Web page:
Anti-cancer efficacy of SREBP inhibitor, alone or in combination with docetaxel, in prostate cancer harboring p53 mutations
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Xiangyan Li1, Jason Boyang Wu1, Leland W.K. Chung1, Wen-Chin Huang1
1Uro-Oncology Research Program, Department of Medicine, Samuel Oschin Comprehensive Cancer Institute, Cedars-Sinai Medical Center, Los Angeles, CA 90048, USA
Wen-Chin Huang, e-mail: email@example.com
Keywords: mutant p53, SREBP, prostate cancer, docetaxel
Received: August 03, 2015 Accepted: September 27, 2015 Published: October 16, 2015
Mutant p53 proteins (mutant p53s) have oncogenic gain-of-function properties correlated with tumor grade, castration resistance, and prostate cancer (PCa) tumor recurrence. Docetaxel is a standard first-line treatment for metastatic castration-resistant PCa (mCRPC) after the failure of hormone therapy. However, most mCRPC patients who receive docetaxel experience only transient benefits and rapidly develop incurable drug resistance, which is closely correlated with the p53 mutation status. Mutant p53s were recently reported to regulate the metabolic pathways via sterol regulatory element-binding proteins (SREBPs). Therefore, targeting the SREBP metabolic pathways with docetaxel as a combination therapy may offer a potential strategy to improve anti-tumor efficacy and delay cellular drug resistance in mCRPC harboring mutant p53s. Our previous data showed that fatostatin, a new SREBP inhibitor, inhibited cell proliferation and induced apoptosis in androgen receptor (AR)-positive PCa cell lines and xenograft mouse models. In this study, we demonstrated that mutant p53s activate the SREBP-mediated metabolic pathways in metastatic AR-negative PCa cells carrying mutant p53s. By blocking the SREBP pathways, fatostatin inhibited cell growth and induced apoptosis in metastatic AR-negative PCa cells harboring mutant p53s. Furthermore, the combination of fatostatin and docetaxel resulted in greater proliferation inhibition and apoptosis induction compared with single agent treatment in PCa cells in vitro and in vivo, especially those with mutant p53s. These data suggest for the first time that fatostatin alone or in combination with docetaxel could be exploited as a novel and promising therapy for metastatic PCa harboring p53 mutations.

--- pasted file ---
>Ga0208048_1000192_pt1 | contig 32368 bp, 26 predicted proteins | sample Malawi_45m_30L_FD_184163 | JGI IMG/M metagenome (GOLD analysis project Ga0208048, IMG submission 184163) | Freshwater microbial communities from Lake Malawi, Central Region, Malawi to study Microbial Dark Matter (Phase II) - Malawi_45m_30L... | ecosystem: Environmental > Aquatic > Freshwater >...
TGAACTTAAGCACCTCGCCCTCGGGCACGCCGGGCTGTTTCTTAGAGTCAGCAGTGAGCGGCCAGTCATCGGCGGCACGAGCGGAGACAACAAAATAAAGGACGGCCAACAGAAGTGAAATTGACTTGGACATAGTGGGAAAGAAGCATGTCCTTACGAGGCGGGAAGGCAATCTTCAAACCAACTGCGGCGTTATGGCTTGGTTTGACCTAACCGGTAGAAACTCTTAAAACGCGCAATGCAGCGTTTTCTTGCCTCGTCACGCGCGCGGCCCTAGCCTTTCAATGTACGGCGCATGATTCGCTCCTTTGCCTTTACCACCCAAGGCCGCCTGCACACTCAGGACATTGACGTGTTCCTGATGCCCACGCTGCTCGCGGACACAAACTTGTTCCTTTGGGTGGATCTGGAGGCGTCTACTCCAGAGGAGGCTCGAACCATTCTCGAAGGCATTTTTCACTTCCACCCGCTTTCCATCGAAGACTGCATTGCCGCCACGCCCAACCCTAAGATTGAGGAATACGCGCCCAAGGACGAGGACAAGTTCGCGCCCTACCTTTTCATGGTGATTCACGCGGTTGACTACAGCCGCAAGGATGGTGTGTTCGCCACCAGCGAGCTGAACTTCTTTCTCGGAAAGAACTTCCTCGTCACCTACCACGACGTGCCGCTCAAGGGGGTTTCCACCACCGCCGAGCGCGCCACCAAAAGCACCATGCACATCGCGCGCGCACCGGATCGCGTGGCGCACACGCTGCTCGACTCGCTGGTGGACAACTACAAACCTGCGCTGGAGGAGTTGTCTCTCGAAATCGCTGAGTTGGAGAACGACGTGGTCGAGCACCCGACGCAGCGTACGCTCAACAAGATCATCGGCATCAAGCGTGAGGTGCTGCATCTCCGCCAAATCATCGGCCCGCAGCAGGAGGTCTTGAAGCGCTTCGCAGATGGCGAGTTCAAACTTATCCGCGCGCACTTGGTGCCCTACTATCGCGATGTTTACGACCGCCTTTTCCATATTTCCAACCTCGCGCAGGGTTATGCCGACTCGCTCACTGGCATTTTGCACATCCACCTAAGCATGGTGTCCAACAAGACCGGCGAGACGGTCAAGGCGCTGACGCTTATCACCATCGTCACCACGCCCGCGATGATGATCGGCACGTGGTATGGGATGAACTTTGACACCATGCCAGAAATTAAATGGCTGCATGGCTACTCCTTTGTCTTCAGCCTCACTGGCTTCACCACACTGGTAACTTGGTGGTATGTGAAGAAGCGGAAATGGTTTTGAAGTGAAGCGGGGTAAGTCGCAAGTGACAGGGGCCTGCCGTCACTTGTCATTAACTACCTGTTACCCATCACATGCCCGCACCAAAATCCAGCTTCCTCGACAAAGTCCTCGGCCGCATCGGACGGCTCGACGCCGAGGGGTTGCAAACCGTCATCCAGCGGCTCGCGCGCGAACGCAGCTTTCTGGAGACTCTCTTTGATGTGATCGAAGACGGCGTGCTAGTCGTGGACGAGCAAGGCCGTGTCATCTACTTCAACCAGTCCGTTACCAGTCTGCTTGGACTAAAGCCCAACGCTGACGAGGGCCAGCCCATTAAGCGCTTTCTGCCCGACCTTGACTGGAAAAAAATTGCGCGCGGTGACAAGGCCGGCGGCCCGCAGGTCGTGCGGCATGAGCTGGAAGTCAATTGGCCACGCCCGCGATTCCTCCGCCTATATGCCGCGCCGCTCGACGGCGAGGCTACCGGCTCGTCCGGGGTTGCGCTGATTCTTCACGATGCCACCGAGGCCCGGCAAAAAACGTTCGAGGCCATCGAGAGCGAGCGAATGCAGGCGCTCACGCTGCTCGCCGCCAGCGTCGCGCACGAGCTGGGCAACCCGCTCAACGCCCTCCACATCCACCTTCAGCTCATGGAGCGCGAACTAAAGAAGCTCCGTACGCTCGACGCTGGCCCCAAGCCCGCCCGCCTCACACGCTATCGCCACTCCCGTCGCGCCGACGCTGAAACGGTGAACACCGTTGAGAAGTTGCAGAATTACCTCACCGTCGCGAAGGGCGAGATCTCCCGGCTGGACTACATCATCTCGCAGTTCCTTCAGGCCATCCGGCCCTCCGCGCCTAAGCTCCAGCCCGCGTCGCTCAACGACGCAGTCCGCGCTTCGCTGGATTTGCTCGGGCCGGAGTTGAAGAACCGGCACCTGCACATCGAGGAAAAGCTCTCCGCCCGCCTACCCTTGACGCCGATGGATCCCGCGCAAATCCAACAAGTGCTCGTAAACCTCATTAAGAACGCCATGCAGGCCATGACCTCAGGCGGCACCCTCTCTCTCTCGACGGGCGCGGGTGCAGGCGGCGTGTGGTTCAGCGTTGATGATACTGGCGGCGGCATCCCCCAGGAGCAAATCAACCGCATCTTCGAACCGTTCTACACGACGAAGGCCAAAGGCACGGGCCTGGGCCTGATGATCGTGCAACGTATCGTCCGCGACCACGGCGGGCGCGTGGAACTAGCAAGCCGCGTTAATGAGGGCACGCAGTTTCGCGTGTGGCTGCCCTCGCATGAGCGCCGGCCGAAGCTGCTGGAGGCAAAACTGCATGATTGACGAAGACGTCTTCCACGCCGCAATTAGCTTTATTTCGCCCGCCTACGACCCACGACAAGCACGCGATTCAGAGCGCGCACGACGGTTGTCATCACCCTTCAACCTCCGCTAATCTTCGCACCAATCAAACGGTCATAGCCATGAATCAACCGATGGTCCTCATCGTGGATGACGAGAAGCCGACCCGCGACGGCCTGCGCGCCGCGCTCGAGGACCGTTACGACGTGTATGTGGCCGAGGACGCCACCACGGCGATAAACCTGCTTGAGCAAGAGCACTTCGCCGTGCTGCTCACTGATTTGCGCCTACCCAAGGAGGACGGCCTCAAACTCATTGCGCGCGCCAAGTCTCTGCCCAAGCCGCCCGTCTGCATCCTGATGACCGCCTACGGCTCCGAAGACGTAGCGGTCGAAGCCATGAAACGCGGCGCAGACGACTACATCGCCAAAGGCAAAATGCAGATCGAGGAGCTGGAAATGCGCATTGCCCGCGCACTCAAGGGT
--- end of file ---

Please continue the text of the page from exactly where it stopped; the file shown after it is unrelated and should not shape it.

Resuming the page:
The tumor suppressor TP53 gene, which resides on chromosome 17p13.1 and encodes the p53 protein, is one of the most frequent targets for mutation in human cancers [1, 2]. Mutant p53 proteins (mutant p53s) are incapable of recognizing wild-type p53 (wtp53) DNA binding sites. Some mutations acquire new and distinct oncogenic properties, which are generally referred to as “gain of function” (GOF) effects . TP53 mutations have been reported in 3%–20% of prostate cancers (PCa) [4–6], and are often correlated with tumor grade, castration resistance, and tumor recurrence [5, 6]. These properties make mutant p53 an extremely attractive target for PCa therapy.
Docetaxel is a taxane agent that has been widely used as the front-line treatment for metastatic castration-resistant PCa (mCRPC) after the failure of androgen deprivation therapy . However, most mCRPC patients who receive docetaxel experience only transient benefit and rapidly develop incurable drug resistance. Recent evidence demonstrated that mutant p53 plays a critical role in the development of docetaxel resistance in PCa patients . There is a compelling need to discover new approaches targeting mutant p53s to treat lethal PCa progression.
Mutant p53s were recently reported to regulate metabolic pathways via regulation of transcription factors, sterol regulatory element-binding proteins (SREBPs), in breast cancer [9, 10]. SREBPs are basic helix-loop-helix leucine (bHLH) zipper transcription factors that transcriptionally activate genes involved in fatty acid and cholesterol biosynthesis and homeostasis [11, 12]. Previous studies revealed that SREBPs were highly elevated in PCa specimens with aggressive pathologic features and also promoted PCa cell growth and lethal progression [13, 14]. Targeting the SREBP metabolic pathways in a docetaxel-based combination therapy may offer a potential strategy to improve anti-tumor efficacy and overcome cellular drug resistance for the treatment of mCRPC harboring mutant p53s.